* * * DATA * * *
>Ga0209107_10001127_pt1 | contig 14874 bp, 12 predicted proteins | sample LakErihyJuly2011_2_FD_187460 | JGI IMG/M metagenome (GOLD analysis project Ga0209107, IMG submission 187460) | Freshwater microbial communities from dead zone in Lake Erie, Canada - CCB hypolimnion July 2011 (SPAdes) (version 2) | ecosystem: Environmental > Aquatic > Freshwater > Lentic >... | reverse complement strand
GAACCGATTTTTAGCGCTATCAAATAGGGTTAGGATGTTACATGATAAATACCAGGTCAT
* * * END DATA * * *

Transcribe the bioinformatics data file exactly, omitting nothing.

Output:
>Ga0209107_10001127_pt1 | contig 14874 bp, 12 predicted proteins | sample LakErihyJuly2011_2_FD_187460 | JGI IMG/M metagenome (GOLD analysis project Ga0209107, IMG submission 187460) | Freshwater microbial communities from dead zone in Lake Erie, Canada - CCB hypolimnion July 2011 (SPAdes) (version 2) | ecosystem: Environmental > Aquatic > Freshwater > Lentic >... | reverse complement strand
GAACCGATTTTTAGCGCTATCAAATAGGGTTAGGATGTTACATGATAAATACCAGGTCAT